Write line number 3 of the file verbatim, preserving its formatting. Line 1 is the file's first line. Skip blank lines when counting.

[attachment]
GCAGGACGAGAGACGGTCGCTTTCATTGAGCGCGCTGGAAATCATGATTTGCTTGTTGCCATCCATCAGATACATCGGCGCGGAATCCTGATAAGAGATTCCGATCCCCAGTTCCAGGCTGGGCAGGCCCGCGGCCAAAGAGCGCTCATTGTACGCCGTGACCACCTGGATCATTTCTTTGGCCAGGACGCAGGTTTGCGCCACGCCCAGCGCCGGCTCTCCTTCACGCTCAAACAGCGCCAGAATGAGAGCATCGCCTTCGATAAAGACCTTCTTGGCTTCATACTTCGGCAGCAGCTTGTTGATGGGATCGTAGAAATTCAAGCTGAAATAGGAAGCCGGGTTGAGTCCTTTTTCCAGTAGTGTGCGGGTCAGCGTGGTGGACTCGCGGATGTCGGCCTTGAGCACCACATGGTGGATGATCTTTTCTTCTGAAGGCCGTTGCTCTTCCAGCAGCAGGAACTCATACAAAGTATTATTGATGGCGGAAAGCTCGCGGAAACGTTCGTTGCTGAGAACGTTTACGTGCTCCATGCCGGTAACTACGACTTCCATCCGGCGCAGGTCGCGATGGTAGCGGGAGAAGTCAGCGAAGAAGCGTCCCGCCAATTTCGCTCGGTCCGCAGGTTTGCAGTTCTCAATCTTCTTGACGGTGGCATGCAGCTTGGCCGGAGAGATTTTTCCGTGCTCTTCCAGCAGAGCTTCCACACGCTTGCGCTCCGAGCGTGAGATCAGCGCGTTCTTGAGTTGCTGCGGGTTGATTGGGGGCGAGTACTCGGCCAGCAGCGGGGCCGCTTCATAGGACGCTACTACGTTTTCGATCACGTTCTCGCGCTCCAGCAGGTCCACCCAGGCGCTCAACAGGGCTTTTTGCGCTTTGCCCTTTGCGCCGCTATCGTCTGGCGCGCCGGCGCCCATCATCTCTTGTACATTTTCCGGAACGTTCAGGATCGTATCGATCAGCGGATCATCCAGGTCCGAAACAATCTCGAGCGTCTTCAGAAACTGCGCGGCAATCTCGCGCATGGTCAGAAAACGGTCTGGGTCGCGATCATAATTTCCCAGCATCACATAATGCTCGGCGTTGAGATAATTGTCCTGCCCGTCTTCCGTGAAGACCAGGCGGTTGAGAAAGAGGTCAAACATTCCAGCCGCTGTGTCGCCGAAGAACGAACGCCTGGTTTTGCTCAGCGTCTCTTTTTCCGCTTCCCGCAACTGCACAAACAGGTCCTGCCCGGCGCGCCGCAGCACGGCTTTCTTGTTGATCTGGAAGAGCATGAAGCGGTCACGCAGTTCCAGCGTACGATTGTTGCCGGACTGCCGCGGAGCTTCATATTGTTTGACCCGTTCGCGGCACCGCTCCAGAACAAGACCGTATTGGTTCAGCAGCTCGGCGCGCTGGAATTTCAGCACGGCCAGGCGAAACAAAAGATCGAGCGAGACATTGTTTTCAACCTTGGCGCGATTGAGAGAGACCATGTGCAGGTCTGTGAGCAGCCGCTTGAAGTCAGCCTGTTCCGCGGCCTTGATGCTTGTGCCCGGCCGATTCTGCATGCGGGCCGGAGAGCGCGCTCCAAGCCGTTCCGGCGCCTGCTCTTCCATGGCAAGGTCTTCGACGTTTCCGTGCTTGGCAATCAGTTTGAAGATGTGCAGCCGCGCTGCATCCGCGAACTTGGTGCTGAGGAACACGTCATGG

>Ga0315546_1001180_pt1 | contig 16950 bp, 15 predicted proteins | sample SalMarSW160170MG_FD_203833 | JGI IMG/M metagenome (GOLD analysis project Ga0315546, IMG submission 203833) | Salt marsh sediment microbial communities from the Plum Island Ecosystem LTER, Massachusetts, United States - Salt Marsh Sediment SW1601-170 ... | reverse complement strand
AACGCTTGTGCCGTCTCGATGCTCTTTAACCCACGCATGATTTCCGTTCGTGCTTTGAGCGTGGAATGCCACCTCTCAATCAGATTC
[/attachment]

AACGCTTGTGCCGTCTCGATGCTCTTTAACCCACGCATGATTTCCGTTCGTGCTTTGAGCGTGGAATGCCACCTCTCAATCAGATTC